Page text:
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NAINITAL: To ensure faster transportation of timber and wood from one place to another, the forest department used to operate its own 'Tramway rail' till the late 1980s.
The Tanakpur-Boom tramway in Champawat district and another in Kathgodam-Nandhaur, which started in 1923-24, used to operate on these routes but became defunct over a period of time.
In a bid to preserve heritage, the department has decided to revive the tracks and related items.
However, the officials are encountering problems due to less historical information. This has invariably made the process to locate engines or coaches of the tramway rails, which stopped in the late 1980s.
Prakash Arya, deputy director, Nandhaur Wildlife Sanctuary, said, "Though it is difficult to revive those tram rails and tracks, we will collect records and photographs to showcase them at our museums and guest houses."
During the colonial rule in India, commercial tree felling was a major source of income for the British. Gradually, tramway rail tracks were laid to promote transportation of commercial timber and wood.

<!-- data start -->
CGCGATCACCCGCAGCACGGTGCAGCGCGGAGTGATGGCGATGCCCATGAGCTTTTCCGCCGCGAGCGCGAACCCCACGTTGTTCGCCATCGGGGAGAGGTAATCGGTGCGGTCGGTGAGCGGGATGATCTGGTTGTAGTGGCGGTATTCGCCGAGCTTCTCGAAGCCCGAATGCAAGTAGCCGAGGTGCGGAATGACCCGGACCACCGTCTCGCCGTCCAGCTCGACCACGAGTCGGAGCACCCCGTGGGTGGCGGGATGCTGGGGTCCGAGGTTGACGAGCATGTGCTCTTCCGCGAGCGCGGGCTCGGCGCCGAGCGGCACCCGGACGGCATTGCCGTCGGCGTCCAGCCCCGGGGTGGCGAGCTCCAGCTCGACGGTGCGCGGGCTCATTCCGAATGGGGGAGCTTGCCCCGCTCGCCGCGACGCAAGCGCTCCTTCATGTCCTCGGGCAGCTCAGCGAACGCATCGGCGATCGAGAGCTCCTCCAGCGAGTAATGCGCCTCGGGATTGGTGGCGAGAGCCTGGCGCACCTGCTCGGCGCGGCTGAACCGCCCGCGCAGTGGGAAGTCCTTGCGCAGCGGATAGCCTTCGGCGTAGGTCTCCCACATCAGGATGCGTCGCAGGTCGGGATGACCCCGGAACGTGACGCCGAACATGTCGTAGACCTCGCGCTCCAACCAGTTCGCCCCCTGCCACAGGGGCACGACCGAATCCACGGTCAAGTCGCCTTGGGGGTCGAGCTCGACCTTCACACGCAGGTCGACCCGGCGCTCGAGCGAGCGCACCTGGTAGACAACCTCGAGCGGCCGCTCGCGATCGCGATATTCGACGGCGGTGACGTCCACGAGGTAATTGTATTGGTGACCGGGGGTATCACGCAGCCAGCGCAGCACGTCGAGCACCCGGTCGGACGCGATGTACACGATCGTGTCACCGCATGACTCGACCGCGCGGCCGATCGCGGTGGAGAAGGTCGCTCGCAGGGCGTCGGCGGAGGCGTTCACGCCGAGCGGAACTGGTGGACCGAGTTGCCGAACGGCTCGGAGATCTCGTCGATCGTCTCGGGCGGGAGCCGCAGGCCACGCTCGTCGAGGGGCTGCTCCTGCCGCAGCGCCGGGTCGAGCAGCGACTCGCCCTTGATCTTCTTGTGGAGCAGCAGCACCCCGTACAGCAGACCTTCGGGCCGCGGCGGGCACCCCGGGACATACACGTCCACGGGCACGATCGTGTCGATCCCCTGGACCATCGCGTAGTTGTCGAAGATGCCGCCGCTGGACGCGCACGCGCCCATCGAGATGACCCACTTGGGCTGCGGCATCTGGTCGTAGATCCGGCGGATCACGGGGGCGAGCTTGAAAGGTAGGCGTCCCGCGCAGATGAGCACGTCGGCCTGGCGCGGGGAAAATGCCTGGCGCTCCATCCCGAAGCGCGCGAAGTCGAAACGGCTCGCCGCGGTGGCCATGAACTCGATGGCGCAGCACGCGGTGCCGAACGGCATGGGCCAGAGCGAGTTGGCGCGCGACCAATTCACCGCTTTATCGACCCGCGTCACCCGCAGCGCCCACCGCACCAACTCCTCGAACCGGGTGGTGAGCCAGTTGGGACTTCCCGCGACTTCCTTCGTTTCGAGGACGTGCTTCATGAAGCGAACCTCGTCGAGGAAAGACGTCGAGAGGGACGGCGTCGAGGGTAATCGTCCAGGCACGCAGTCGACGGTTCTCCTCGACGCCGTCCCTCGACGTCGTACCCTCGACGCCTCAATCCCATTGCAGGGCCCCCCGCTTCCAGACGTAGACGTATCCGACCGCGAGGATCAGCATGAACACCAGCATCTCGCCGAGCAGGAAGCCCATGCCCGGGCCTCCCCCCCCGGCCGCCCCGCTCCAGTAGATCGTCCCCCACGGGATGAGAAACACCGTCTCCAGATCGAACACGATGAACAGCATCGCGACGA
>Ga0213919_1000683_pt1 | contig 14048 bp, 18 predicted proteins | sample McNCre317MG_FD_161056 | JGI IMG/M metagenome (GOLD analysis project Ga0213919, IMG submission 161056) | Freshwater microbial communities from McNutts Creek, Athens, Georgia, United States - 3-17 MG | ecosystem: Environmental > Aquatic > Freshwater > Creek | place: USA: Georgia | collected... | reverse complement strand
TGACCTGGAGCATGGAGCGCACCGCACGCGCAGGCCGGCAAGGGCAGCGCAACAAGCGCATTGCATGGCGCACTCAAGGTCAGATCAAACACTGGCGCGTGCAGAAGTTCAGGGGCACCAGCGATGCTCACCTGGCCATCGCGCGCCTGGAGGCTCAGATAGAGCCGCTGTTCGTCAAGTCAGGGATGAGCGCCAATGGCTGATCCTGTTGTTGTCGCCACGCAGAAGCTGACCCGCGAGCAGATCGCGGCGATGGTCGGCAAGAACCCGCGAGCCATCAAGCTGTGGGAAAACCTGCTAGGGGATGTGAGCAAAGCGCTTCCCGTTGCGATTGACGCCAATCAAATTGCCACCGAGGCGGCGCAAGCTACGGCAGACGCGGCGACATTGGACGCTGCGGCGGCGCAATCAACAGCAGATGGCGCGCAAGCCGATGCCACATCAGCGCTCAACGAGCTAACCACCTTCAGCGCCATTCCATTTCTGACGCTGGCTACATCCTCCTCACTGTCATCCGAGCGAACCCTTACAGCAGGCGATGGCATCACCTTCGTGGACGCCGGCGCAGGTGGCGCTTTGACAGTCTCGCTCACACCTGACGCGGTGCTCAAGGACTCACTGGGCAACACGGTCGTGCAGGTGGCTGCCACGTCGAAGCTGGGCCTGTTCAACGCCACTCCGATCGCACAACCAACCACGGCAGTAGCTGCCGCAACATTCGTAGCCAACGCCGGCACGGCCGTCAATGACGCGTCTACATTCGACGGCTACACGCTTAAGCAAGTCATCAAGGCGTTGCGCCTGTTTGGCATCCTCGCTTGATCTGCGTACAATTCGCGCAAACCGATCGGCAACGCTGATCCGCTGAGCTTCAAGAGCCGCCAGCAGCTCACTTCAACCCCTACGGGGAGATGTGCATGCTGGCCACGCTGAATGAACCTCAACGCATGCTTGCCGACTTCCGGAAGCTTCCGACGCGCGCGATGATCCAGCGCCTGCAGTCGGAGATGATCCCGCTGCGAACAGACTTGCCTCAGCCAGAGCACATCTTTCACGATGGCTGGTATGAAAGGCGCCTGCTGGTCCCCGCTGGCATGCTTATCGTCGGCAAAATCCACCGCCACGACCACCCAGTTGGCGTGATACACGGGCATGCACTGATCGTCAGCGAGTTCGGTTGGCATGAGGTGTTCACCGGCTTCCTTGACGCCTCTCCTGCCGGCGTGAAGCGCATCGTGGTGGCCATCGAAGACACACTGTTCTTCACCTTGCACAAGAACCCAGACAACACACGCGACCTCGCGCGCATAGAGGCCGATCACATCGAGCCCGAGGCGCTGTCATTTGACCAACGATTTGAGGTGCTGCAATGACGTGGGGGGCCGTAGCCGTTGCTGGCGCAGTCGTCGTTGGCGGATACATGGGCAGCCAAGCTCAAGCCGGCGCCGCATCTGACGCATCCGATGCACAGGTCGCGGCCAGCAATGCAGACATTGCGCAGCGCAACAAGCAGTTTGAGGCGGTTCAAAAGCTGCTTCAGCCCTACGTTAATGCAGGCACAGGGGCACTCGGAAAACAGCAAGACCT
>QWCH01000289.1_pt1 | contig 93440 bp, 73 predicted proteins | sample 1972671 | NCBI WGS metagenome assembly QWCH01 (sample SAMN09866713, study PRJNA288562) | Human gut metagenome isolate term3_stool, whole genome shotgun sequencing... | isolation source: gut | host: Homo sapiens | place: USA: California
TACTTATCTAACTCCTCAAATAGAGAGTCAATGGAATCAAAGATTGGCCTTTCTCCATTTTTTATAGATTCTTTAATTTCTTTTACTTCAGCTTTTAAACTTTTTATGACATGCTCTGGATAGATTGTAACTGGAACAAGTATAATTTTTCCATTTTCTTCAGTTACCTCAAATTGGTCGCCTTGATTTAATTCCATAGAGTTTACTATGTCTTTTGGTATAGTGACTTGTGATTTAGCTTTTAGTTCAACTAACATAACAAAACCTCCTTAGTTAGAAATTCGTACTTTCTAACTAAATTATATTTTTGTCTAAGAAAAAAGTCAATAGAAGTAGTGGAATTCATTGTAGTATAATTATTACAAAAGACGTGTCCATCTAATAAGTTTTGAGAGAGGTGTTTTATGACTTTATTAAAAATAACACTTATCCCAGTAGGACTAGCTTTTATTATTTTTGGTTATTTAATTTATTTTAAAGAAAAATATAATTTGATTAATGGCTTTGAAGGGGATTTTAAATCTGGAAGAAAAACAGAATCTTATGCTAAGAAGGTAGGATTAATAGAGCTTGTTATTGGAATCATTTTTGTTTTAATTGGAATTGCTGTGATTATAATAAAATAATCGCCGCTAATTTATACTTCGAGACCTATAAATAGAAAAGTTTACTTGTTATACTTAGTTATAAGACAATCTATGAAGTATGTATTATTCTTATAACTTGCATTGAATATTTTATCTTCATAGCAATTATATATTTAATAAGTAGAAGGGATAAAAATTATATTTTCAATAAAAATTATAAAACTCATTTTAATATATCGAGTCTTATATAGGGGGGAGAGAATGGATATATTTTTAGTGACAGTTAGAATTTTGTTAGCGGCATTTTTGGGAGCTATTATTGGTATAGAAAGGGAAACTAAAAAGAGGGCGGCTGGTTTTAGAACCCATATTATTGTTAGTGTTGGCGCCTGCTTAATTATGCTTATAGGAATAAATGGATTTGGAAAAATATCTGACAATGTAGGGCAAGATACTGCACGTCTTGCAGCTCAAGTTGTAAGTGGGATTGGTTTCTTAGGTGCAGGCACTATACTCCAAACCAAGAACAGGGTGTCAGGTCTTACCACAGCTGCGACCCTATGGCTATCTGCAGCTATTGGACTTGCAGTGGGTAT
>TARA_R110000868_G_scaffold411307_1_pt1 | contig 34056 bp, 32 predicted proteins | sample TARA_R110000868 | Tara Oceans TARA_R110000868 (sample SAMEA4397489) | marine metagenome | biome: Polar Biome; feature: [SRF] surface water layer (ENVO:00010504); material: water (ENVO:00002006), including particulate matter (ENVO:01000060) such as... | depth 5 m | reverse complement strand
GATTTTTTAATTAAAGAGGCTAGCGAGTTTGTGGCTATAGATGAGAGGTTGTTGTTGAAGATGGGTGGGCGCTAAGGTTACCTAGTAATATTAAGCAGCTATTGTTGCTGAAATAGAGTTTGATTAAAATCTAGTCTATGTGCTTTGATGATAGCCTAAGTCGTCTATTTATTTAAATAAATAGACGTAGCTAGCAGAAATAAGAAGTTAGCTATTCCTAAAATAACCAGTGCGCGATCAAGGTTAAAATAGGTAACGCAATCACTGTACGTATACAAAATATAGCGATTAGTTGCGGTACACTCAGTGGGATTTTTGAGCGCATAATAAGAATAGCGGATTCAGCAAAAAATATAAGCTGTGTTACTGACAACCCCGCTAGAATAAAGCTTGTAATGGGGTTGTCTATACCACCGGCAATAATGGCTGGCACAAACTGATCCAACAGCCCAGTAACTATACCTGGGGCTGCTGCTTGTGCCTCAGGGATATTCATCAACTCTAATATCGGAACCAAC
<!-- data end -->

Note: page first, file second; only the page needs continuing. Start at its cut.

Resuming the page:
As part of the exercise, trees were cut and the logs were thrown into fast-flowing rivulets, canals and other water bodies to collect them from specific spots. The practice became popular due to the difficult terrain and unavailability of manpower in comparison to the surging demand.
The logs were collected and further transported to various places. Kathgodam and Tanakpur were two such collection spots.
Stating that they recently found copies of layout plans dating back to 1927-37 providing vital information on tramway rail tracks, Arya added, "Nandhaur-Kathgodam was a 30-km track whereas Tanakpur-Boom was 4 kms. Though tracks can be found at some places these are in a bad state."
"We are also trying to procure engines and coaches used at that time. The tramway remained functional till the late 1980s before the Forest Development Corporation came into existence and decide to dismantle the rail and the tracks," he added.
Though the practice continued in the post-independence era, with forest conservation laws being framed, the tracks ceased to be a vital tool.
This article first appeared on timesofindia.indiatimes.com
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